So ends my second fostering adventure with the local Children’s Aid. It’s been a week since Joseph’s departure. My phone hasn’t rung yet with another placement opportunity. I’ve made the most of my “time off”.

*name changed

Back to School!

I was 10yrs old when God dropped the dream of adopting on me (see Adoption). 25yrs is a long time to dream. I imagined bringing tiny babies home, naming them, loving them, and knowing they were mine. Of course reality hasn’t been like that. I got a 3yr old and 21mth old. I was able to give them middle names. And I’m immensely happy with their first names. I loved them slowly and not completely at first, aware that up until the adoption was legalized in January I could lose them at any moment. That’s the reality of foster care. It’s taken all of us quite a while to come to terms with permanency.

I dreamed of traveling to Europe, tea parties, blissful evenings spent reading classic literature, and home schooling. Owing to immigration issues our travel is limited to visiting family within Canada. Several years ago, when I began fostering, I gave up tea in favour of coffee. The blissful evenings may come as we work on building attention spans within the diagnosis of ADHD. I’m not sure how, as a child, I planned to be a single parent and home school…….. Oh, right! I was going to be a writer – penning celebrated novels while my children frolicked in the yard behind our Victorian home. Though that hasn’t happened, the Lord has opened doors for me to be a stay-at-home mom. Between a government subsidy and fostering, we live comfortably in a spacious home circa 1980. There is a yard. Maybe one day the children will frolic so I can write the books running around in my head. In the meantime, one thing on my list is within my grasp – homeschooling.

Sloane* began Junior Kindergarten last year. It was a tumultuous time with the adoption taking place simultaneously. Having been with me over a year, the girls were “placed” with me for adoption the day after school began. This year has been rough to say the least. Sloane began mourning the loss of her birth family. Despite seeming continually angry at me, she hated being away from me. In protest, she took to soiling herself. At different points, once the adoption was finalized with the courts, I debated taking her out of school. It was, after all, only JK. But the thought of having her home full-time was terrifying. School was clearly detrimental but I couldn’t take the endless power struggles, tantrums, and hostility. She did generally come home furious at me but at least I had a few hours of peace.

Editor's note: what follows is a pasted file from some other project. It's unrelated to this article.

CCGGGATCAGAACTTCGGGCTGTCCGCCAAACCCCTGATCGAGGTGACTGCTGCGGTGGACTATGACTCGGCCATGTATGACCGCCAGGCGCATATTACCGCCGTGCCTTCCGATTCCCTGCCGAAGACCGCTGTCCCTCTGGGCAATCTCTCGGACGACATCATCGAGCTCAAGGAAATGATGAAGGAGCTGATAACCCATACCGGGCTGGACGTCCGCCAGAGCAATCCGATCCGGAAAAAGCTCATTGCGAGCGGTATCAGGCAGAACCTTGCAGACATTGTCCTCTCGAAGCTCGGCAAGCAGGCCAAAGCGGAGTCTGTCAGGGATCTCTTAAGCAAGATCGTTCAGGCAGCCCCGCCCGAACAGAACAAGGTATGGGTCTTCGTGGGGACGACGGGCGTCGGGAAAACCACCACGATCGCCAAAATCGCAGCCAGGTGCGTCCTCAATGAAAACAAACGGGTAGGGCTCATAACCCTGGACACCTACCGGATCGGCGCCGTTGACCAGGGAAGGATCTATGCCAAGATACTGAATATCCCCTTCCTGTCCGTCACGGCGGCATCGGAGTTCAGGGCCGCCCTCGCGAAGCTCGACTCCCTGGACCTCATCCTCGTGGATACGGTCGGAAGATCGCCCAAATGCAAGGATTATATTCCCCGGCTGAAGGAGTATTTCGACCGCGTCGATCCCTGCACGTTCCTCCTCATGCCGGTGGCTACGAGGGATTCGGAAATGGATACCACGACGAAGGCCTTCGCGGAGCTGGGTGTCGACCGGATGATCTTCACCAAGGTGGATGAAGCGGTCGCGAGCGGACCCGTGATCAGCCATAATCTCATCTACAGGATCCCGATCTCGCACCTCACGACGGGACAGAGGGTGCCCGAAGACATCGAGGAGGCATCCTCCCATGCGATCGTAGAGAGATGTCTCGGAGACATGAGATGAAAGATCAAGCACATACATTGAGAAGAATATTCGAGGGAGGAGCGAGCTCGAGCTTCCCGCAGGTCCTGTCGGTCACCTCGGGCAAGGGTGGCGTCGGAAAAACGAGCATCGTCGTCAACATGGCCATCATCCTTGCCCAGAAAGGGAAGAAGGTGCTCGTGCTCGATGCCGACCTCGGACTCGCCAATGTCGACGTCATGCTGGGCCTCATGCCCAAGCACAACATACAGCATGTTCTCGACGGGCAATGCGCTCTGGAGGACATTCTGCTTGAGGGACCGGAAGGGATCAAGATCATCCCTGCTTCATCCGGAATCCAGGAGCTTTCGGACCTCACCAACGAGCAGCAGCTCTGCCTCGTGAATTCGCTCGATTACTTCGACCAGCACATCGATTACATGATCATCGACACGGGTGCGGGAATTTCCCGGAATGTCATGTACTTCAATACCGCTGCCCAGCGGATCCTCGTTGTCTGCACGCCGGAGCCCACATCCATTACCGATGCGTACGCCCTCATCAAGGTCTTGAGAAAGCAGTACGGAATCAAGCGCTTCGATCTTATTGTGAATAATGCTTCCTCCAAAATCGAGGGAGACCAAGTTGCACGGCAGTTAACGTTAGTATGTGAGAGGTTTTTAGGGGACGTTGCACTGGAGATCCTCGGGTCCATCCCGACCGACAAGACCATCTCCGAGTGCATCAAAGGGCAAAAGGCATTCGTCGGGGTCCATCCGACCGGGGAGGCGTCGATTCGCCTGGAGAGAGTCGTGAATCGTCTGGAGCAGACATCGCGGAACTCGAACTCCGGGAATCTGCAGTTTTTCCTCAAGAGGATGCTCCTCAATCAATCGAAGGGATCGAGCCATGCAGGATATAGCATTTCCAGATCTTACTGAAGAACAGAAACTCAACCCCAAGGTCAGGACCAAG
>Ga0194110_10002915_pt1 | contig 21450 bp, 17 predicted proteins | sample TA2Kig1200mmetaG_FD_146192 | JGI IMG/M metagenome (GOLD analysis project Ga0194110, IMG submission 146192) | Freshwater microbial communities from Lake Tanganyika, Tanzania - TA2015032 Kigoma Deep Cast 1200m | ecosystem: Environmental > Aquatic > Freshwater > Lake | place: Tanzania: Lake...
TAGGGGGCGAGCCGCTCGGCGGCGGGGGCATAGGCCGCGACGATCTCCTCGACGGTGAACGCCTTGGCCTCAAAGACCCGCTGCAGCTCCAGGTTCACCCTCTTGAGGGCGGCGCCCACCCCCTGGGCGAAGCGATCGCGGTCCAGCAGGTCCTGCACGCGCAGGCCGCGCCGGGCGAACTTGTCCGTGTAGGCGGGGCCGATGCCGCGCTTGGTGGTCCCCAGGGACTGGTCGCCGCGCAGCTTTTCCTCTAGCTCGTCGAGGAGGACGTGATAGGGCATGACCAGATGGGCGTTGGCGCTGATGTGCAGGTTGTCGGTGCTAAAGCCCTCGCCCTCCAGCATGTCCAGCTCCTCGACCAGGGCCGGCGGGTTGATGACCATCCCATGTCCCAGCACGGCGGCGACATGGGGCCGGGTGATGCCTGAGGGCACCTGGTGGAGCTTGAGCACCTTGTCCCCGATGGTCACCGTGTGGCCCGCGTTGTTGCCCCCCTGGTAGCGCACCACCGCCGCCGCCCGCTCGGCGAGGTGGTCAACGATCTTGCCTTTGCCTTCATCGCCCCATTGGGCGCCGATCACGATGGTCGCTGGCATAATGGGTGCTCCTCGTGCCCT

Elise* is set to begin JK in September. I could, conceivably, be without children most days of the week with a full-day 5 day a week kindergarten program at the local school.

As mentioned in my post, Progress Report, I’ve been thinking. Here’s what I’ve come up with: I’m going to homeschool. Since Sabrina* moved out Sloane has become significantly more receptive

Sloane is excited about biking when school work's done

Sloane is excited about biking when school work’s done

(this past week being an exception). Her heart seems to be opening to me once again. This dramatic and unexpected shift has made homeschooling possible. At first I was going to keep both Sloane and Elise home. But after a few trial runs, thought otherwise. There’s still a lot of animosity between the two. Besides, maybe what Sloane needs is me all to herself for a while.

A fellow foster mom recently shared a quote with me, “The kids who need the most love will ask for it in the most unloving way.”

Praying I’m able to saturate Sloane with love in this season of homeschooling.

* name changed